Two days later, more than 100 men had reported sick to the infirmary at Camp Funston as the flu began to ravage the camp and it only got worse from there. During this outbreak, soldiers from Camp Funston and horses and personnel from Fort Riley were sent to other camps all over the country and eventually on to ships headed for France. For political reasons, quarantining at these two camps and the many other training camps where flu became rampant was never instituted, despite pleas from camp medical officers.
By April the flu started to hit soldiers fighting in France.
The 1918 influenza pandemic caused an estimated 50 million to 100 million deaths worldwide. The virus that caused it probably came from North American domestic and wild birds. Fort Riley is located on the Kaw (Kansas) River which is on the Central Flyway and frequented by migratory birds. One source I read said that many other animal species also had influenza in 1918. In the fall of 1918, reports came from northern Canada that influenza was decimating big game. At Yellowstone National Park the bison, elk, and other animals were getting sick. Much later, a definitive link was made showing a common connection to horses, although Fort Riley was probably not the lone source of the virus.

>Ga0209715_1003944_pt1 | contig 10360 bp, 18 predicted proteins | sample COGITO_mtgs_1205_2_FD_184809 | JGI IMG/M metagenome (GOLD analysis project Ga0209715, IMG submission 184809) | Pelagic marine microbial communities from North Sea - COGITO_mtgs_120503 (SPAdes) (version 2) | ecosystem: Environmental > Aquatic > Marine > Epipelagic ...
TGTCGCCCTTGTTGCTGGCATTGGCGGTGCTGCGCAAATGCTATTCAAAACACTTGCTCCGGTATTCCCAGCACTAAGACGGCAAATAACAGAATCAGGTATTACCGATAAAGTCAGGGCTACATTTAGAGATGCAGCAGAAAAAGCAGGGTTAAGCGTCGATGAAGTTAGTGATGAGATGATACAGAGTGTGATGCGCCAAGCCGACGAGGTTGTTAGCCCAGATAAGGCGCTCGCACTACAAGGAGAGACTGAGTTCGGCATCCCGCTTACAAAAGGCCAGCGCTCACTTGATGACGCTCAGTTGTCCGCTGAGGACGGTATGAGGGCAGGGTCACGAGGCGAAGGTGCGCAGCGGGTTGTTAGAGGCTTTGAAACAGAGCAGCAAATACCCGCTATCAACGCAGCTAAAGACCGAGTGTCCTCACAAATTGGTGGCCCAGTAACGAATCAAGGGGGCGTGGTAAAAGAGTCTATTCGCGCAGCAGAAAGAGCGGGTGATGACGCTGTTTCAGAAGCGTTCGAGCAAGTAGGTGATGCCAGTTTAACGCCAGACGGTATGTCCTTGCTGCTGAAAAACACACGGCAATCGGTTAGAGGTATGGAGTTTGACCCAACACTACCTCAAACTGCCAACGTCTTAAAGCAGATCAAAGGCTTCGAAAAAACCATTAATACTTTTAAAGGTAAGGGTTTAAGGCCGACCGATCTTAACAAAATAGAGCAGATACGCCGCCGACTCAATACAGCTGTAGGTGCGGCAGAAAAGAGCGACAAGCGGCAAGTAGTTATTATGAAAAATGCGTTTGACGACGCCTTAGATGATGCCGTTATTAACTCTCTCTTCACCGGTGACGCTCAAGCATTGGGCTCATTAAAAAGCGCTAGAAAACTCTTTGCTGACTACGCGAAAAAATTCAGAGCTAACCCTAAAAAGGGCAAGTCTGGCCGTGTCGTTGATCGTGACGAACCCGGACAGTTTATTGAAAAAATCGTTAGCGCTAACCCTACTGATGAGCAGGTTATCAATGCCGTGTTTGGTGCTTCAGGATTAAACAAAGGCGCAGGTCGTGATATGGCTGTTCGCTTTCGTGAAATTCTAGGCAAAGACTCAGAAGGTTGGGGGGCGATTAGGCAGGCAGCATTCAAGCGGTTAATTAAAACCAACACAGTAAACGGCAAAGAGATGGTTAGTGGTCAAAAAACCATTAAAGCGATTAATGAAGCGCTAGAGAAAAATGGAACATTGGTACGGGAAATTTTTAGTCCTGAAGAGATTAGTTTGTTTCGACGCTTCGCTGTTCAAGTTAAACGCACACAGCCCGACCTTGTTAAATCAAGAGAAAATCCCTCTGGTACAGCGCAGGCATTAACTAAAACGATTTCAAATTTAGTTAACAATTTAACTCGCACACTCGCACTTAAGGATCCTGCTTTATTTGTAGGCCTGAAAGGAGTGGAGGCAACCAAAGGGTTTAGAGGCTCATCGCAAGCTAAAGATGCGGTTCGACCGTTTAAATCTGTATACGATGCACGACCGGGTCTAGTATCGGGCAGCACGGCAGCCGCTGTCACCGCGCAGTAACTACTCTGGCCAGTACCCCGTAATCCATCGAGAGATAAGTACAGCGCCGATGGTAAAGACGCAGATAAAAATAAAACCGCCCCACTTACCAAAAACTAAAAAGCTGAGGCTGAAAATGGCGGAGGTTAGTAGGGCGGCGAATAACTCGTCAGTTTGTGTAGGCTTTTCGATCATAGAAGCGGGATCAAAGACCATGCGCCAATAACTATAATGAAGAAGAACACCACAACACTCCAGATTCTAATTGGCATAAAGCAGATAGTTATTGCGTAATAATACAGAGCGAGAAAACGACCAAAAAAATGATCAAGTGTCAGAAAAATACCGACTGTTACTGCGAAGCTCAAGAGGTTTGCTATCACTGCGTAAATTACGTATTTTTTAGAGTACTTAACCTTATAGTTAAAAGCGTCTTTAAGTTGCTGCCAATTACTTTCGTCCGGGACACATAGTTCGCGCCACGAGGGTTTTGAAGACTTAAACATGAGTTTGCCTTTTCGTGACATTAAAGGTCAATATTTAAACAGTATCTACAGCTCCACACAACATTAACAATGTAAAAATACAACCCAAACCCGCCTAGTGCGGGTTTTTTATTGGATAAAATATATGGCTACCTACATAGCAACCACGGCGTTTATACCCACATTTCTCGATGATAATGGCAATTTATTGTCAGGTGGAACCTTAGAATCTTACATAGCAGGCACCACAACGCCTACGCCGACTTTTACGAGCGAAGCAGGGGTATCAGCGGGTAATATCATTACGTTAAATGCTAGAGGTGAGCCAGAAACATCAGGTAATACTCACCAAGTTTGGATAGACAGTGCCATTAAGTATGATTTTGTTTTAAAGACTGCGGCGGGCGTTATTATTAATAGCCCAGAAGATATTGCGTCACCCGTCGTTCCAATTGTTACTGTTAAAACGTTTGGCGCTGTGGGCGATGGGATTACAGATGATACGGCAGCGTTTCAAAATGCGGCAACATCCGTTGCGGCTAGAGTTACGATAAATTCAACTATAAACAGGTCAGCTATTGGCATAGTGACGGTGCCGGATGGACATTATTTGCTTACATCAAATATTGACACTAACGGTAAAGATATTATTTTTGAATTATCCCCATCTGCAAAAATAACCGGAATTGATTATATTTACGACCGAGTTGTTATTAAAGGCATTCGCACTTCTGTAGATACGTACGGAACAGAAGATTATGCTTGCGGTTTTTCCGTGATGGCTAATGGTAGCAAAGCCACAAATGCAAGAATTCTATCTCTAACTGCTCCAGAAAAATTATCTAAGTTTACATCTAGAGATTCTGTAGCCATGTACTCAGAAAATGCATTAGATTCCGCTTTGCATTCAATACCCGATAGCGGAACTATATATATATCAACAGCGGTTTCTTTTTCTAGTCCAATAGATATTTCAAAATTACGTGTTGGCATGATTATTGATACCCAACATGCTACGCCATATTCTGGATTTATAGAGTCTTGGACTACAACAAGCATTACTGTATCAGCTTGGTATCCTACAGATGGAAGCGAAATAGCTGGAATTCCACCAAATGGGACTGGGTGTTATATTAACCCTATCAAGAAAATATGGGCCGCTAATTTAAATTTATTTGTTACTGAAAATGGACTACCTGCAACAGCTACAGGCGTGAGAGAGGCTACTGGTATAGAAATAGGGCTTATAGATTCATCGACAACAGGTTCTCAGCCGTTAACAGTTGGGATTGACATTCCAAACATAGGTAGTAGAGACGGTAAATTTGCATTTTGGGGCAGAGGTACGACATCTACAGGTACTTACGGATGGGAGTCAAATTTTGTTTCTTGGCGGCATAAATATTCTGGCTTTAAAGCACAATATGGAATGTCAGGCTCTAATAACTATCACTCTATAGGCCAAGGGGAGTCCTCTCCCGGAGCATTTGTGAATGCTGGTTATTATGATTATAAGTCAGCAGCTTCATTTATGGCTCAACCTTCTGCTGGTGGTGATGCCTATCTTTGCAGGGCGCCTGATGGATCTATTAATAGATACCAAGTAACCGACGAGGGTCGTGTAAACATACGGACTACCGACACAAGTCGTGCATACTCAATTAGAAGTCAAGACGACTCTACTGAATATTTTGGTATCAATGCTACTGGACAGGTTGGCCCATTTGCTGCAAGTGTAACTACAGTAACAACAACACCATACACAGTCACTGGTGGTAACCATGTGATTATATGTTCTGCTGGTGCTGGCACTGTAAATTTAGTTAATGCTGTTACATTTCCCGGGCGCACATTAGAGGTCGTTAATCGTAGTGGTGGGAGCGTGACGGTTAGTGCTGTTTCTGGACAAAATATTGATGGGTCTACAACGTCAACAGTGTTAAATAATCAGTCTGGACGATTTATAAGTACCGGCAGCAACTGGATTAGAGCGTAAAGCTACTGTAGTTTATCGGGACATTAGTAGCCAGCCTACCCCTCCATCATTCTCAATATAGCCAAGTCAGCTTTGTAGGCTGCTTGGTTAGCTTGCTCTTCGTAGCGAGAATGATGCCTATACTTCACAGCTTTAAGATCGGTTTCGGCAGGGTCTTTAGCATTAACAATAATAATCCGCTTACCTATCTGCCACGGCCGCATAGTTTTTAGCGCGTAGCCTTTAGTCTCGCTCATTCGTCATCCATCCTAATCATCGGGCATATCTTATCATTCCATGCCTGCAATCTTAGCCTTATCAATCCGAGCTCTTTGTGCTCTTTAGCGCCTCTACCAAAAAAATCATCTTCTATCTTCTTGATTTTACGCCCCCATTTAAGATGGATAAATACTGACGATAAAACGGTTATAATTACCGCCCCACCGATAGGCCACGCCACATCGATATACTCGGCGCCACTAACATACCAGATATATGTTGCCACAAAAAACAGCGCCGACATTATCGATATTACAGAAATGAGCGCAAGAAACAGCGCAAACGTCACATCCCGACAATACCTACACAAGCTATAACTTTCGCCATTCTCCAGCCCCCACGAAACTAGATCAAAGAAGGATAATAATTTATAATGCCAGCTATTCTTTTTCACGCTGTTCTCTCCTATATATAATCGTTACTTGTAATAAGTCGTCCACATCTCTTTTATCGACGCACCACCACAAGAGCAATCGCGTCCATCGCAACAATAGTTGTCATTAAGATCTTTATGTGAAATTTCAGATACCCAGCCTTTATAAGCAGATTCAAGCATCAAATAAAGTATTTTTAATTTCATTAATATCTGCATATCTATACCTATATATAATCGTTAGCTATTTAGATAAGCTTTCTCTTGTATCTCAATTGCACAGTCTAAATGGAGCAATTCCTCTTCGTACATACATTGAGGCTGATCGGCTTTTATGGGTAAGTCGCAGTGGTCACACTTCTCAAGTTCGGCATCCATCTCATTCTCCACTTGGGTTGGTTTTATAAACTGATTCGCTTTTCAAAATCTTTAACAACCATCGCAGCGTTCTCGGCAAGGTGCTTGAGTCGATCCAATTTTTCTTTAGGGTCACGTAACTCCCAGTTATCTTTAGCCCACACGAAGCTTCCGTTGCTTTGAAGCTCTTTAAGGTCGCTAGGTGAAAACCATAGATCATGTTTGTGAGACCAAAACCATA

Bemelmans’ theory was important for human influenza research and helped shape the development of ideas about a shared etiological relation between human and horse influenza. The knowledge developed by military veterinarians helped clarify the many historical reports on horses with influenza that microbiologists have now connected to the ecology and evolution of influenza. Based on these reports, biologists speculate that horses throughout history have been a reservoir for influenza virus maintenance and evolution as pigs are now in the modern era.